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Let $f(x)\in\mathbb{Z}[x_{1},\dots,x_{n}]$ be a cubic homogeneous polynomial, which factors as $f(x)=g(x)h(x)$ over $\mathbb{C}$ with $\mathrm{deg}(g)=1$ and $h$ irreducible over $\mathbb{C}$. Assume that $n>3$. How can one prove that $\exists \lambda \in \mathbb{C}^{\times}$ such that $\lambda g \in \mathbb{Z}[x_{1},\dots,x_{n}]$?

I have seen this several times (for example the comment before Lemma 4.3 in this paper) but cannot really understand why. I feel that this can be proven by some Galois theory.

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By unique factorization in $\mathbb C[x_1,\ldots,x_n]$, you have $g^\sigma=\mu g$ for each $\sigma\in\text{Aut}(\mathbb C)$ and $\mu$ depending on $\sigma$. Now pick $g$ such that one of its coefficients is $1$. Then $\mu=1$ for each $\sigma$. So all coefficients of $g$ are fixed under $\text{Aut}(\mathbb C)$, hence they are rational.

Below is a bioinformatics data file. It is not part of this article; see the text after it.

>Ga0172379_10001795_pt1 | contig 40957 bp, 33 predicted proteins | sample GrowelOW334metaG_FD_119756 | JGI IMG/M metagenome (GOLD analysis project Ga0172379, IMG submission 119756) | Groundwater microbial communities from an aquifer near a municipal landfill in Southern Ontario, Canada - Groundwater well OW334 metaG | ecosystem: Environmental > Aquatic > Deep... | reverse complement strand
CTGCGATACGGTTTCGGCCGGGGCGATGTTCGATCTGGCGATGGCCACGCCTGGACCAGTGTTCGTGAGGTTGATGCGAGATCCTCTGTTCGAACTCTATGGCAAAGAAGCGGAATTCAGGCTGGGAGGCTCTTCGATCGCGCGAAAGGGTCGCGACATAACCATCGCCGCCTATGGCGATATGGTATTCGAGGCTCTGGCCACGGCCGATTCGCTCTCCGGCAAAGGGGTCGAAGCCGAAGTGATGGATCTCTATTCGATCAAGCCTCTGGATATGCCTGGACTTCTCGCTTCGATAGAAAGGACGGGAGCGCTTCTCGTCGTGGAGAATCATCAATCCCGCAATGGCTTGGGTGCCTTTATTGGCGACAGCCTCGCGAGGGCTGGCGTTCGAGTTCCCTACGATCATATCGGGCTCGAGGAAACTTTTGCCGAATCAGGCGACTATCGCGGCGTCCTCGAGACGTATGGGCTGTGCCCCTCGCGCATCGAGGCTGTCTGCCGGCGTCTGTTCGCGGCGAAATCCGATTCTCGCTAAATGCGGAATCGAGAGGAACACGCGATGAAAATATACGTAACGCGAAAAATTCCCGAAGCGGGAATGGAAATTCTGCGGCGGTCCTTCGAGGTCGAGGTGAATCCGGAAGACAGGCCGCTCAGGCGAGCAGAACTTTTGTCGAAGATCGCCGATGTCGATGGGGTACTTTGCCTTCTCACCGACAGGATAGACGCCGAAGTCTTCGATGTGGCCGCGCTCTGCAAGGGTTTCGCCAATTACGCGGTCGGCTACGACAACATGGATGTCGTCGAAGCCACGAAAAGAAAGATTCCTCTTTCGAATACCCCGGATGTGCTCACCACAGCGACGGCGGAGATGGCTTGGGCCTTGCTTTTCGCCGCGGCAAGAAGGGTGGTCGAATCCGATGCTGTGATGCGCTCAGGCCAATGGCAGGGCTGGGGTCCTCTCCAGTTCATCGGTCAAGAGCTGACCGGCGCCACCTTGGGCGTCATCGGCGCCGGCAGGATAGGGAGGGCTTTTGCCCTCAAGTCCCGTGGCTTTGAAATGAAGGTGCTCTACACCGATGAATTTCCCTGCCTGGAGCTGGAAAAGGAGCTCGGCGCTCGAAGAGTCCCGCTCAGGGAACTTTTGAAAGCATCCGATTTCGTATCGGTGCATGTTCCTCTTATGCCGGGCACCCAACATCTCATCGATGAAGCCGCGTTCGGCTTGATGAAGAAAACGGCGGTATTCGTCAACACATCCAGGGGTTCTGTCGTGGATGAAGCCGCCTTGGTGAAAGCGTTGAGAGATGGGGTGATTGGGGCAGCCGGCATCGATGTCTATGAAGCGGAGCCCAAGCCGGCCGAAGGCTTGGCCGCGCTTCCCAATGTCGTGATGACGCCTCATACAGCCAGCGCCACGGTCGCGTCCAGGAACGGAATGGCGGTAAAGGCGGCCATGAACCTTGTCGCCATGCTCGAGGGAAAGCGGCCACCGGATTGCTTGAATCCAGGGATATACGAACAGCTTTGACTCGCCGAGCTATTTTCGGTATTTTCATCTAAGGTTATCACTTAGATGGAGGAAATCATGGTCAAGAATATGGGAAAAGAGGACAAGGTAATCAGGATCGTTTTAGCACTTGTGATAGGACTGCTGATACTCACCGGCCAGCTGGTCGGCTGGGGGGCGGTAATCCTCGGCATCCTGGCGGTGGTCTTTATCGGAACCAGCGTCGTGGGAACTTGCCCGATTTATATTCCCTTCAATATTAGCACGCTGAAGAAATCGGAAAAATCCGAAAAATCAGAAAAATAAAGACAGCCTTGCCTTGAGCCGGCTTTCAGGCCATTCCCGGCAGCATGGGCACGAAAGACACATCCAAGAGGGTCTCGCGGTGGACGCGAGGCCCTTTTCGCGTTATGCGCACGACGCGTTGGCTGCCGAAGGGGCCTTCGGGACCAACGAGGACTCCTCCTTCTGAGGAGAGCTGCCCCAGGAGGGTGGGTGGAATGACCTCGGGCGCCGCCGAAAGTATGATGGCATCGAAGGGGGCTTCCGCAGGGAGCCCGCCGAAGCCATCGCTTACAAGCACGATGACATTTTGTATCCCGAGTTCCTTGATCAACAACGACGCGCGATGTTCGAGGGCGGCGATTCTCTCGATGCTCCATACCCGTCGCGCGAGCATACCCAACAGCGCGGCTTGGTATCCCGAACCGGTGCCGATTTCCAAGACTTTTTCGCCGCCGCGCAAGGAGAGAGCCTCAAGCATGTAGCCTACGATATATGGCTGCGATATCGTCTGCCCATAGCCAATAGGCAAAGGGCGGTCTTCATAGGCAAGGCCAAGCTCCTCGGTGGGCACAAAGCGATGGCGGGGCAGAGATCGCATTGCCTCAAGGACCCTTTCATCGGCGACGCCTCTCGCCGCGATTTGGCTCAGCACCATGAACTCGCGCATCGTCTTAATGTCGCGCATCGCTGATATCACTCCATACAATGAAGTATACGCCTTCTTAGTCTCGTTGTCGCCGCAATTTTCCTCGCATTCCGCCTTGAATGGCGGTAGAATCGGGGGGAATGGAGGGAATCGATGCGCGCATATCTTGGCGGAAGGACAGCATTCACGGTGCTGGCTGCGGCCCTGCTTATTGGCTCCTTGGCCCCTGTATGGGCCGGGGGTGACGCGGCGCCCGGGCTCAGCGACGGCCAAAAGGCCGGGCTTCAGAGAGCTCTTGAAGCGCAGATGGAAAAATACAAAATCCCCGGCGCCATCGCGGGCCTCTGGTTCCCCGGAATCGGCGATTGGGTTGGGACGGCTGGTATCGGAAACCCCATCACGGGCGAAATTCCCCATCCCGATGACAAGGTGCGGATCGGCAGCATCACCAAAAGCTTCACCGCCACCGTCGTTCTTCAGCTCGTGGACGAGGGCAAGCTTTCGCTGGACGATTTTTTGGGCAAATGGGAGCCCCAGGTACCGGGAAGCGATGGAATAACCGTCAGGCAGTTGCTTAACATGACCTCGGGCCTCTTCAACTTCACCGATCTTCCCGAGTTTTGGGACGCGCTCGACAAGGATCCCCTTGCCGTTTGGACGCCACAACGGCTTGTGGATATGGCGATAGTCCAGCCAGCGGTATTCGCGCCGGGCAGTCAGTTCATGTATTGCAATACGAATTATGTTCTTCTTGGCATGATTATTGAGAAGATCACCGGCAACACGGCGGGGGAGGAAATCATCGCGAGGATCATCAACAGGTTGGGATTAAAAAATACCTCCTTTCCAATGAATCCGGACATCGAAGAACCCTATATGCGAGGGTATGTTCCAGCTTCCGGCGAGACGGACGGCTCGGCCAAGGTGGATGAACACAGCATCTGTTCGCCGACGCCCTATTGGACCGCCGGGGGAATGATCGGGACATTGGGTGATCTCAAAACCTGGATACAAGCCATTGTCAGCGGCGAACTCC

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How do you conclude that $\mu=1$ for any $\sigma \in \mathrm{Aut}(\mathbb{C})$ –  user2013 Sep 4 '12 at 19:16
    
@Muon: Not sure what the problem is: By $g^\sigma$ I mean the field automorphism $\sigma$ applied to the coefficients of $g$. So if one coefficient of $g$ is $1$, then applying $\sigma$ doesn't change this coefficient. So if $g^\sigma$ is a scalar multiple of $g$, we must have $g^\sigma=g$. –  Peter Mueller Sep 5 '12 at 7:29
    
@Peter, I misunderstood your answer. You are totally right. –  user2013 Sep 5 '12 at 15:15
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